During the colonial period, mental health care policy in the Dutch East Indies was centred on the mental hospital, which provided custodial care. In 1949, independent Indonesia inherited four very large mental hospitals, about 10 acute-care clinics in the major cities, and an agricultural colony. During the 1950s, mental hospital care remained largely custodial. In 1966, the Directorate of Mental Health adopted the three-fold principles of prevention, treatment, and rehabilitation as the foundation of a comprehensive mental health care system. During the 1970s and 1980s, the number of mental hospitals in Indonesia doubled and a variety of treatment methods were introduced. Special attention was given to the care provided by dukuns, or indigenous healers.

  6. FY005 Accomplishments for Colony Project

    SciTech Connect

    Jones, T; Kale, L; Moreira, J; Mendes, C; Chakravorty, S; Inglett, T; Tauferner, A

    2005-07-05

    The Colony Project is developing operating system and runtime system technology to enable efficient general purpose environments on tens of thousands of processors. To accomplish this, we are investigating memory management techniques, fault management strategies, and parallel resource management schemes. Recent results show promising findings for scalable strategies based on processor virtualization, in-memory checkpointing, and parallel aware modifications to full featured operating systems.

  7. The colony-stimulating factors and cancer.

    PubMed

    Metcalf, Donald

    2013-12-01

    The colony-stimulating factors (CSFs) are the master regulators of granulocyte and macrophage populations. There are four different aspects of the connection between the CSFs and cancer: (a) the CSFs can accelerate the regeneration of protective white cells damaged by chemotherapy; (b) the CSFs can mobilize stem cells to the peripheral blood in convenient numbers for transplantation; (c) the CSFs can enhance anticancer immune responses and (d) the CSFs are potentially involved in the genesis of the myeloid leukemias.

  8. The Development of Politics in Extraterrestrial Colonies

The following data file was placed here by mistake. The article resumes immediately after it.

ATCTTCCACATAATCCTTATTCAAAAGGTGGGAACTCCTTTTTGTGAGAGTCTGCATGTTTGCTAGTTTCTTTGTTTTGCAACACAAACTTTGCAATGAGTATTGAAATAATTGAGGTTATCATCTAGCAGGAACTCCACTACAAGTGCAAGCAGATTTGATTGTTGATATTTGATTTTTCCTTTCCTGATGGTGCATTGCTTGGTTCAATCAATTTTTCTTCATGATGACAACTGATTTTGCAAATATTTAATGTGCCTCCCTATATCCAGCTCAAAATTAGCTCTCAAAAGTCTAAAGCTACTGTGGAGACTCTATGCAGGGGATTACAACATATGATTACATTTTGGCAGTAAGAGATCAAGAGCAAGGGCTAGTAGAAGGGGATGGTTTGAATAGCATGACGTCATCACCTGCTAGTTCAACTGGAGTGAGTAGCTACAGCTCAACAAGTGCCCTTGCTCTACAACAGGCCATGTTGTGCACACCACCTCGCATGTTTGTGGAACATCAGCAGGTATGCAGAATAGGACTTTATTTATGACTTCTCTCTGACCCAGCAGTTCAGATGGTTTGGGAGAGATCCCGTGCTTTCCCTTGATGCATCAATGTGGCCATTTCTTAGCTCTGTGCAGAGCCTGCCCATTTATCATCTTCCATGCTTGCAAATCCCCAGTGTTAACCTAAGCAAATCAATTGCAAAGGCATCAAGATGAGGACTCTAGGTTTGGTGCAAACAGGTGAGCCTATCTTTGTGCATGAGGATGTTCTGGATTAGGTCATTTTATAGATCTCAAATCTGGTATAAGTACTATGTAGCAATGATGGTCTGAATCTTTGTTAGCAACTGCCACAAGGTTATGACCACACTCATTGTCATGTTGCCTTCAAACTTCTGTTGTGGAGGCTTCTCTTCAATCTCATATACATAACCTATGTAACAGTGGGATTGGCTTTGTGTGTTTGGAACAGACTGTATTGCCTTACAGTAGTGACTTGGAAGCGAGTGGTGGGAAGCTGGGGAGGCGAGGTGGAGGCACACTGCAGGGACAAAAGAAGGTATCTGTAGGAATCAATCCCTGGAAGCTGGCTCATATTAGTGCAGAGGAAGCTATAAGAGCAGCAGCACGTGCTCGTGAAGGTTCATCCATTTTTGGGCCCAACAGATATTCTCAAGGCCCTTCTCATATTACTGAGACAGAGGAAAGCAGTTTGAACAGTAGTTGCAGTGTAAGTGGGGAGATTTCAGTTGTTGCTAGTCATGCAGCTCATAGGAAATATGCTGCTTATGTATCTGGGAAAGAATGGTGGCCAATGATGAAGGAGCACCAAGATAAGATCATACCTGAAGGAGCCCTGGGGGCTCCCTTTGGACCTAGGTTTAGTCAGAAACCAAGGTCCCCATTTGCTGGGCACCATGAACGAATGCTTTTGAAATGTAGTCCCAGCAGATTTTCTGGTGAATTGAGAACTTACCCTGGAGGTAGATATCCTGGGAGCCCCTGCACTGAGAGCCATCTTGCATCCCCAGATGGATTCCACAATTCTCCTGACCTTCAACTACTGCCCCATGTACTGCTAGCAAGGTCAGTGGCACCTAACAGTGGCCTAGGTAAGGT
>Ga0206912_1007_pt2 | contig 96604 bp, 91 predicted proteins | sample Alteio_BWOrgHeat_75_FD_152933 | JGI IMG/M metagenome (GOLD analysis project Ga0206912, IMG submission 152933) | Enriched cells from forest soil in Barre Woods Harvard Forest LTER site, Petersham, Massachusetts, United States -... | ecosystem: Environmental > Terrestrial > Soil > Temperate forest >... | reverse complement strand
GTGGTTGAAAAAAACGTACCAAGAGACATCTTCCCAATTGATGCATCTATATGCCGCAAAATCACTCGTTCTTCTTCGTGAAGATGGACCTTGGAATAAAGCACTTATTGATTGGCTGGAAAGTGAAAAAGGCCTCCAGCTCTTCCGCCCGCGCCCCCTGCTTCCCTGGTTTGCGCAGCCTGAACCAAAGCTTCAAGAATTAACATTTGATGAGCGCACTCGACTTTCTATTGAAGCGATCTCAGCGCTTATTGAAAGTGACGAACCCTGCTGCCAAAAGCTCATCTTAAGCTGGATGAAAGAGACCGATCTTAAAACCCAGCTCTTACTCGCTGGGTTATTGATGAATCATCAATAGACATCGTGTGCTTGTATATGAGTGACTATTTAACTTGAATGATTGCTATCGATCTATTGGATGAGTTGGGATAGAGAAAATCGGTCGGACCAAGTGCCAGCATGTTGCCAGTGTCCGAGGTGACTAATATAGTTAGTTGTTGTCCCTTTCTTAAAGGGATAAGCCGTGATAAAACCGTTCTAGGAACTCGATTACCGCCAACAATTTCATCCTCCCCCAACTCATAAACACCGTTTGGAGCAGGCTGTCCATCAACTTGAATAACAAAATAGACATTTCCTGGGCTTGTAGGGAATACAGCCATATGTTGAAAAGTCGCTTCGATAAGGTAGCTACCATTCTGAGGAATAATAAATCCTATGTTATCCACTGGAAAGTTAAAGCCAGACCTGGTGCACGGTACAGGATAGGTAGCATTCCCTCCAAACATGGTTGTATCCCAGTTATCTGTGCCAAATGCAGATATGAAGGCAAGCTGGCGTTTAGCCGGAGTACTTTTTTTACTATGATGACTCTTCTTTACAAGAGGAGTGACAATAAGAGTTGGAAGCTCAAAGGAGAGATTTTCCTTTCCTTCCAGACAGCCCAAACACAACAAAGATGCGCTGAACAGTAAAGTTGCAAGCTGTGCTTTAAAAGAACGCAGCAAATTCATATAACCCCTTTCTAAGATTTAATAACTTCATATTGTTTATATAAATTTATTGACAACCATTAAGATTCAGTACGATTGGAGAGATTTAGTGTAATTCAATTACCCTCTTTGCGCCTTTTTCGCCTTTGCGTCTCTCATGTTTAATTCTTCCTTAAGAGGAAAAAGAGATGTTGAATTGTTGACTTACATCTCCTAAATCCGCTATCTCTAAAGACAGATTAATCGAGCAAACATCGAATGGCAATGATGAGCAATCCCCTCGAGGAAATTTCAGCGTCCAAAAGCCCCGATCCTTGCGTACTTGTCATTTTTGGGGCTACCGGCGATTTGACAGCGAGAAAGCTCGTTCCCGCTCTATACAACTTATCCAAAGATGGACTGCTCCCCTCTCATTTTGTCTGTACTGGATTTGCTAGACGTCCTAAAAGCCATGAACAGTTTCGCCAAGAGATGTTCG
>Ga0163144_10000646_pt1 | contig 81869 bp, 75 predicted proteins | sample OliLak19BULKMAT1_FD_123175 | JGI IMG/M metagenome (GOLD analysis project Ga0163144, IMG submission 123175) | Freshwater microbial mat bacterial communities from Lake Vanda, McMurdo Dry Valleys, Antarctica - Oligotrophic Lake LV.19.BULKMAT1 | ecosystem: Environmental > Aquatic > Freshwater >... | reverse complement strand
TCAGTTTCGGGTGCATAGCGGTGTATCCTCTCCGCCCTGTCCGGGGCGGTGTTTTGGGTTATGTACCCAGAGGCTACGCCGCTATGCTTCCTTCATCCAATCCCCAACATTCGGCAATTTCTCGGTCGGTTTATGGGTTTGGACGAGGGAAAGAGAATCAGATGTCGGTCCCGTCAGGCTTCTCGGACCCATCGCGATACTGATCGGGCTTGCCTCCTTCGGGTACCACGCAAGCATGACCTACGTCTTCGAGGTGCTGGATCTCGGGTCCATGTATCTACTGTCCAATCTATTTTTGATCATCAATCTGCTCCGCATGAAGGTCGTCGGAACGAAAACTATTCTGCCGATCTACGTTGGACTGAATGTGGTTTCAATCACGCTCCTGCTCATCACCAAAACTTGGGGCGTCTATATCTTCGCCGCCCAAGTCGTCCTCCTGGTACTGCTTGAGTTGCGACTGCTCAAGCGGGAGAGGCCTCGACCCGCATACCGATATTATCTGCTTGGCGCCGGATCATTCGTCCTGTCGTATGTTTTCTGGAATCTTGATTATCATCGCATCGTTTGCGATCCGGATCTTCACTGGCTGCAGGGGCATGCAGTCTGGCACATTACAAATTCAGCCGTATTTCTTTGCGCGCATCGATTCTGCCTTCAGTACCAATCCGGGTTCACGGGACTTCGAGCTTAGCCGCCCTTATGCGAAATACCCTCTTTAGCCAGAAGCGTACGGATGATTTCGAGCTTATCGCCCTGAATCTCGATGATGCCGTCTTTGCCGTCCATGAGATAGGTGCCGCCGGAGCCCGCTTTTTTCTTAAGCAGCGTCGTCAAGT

NASA Astrophysics Data System (ADS)

    Sivier, D. J.

    The existence of feudal or totalitarian interplanetary empires has been a favourite theme in Science Fiction. Although the vast distances between the stars make the emergence of an interstellar empire impossible without the creation of a faster than light drive, this is not necessarily true for the other worlds within our solar system. Environmental constraints on the off-world colonies themselves, and repressive, hierarchical and feudalistic social and commercial institutions and customs inherited from the parent cultures on Earth and a tradition of military rule descending from the foundation of these colonies may all work to bring about a new feudal or totalitarian social order on humanity's extraterrestrial colonies. There are encouraging signs that this may not be the case, however. Already the debate over the projected colonisation of Mars is a factor influencing present controversies over repressive institutions and customs. Nevertheless, those wishing for a free, democratic, and politically, socially and technologically innovative and vigorous human society spreading throughout the solar system should not become complacent.

  9. Imperialism, colonial identity, and race in Algeria, 1830-1870. The role of the French Medical Corps.

    PubMed

    Lorcin, P M

    1999-12-01

    During the military administration of Algeria, which lasted for forty years, the foundation of the French colony was laid. Indispensable to the military in Algeria was its sizable medical corps. While the ostensible reason for its presence was to maintain the soldiers' health and thus the army's efficiency, it role extended beyond this primary objective. Starting from the intellectual and political influences that shaped the training in France of the members of the medical corps, this essay examines the ways in which they contributed to the creation of a French colonial space in Algeria. It traces how their involvement in the intellectual, cultural, and political life of the colony enabled them both to further their own ambitions and to influence wider developments. It explores how colonial physicians and surgeons, deemed to be among the most efficient agents of the civilizing mission owing to their humane contacts with the indigenous population, in fact contributed to that population's categorization and marginalization.

  10. A multi-scale problem arising in a model of avian flu virus in a seabird colony

    NASA Astrophysics Data System (ADS)

    Clancy, C. F.; O'Callaghan, M. J. A.; Kelly, T. C.

    2006-12-01

    Understanding the dynamics of epidemics of novel pathogens such as the H5N1 strain of avian influenza is of crucial importance to public and veterinary health as well as wildlife ecology. We model the effect of a new virus on a seabird colony, where no pre-existing Herd Immunity exists. The seabirds in question are so-called K-strategists, i.e. they have a relatively long life expectancy and very low reproductive output. They live in isolated colonies which typically contain tens of thousands of birds. These densely populated colonies, with so many birds competing for nesting space, would seem to provide perfect conditions for the entry and spread of an infection. Yet there are relatively few reported cases of epidemics among these seabirds. We develop a SEIR model which incorporates some of the unusual features of seabird population biology and examine the effects of introducing a pathogen into the colony.

  11. Synergistic parasite-pathogen interactions mediated by host immunity can drive the collapse of honeybee colonies.

    PubMed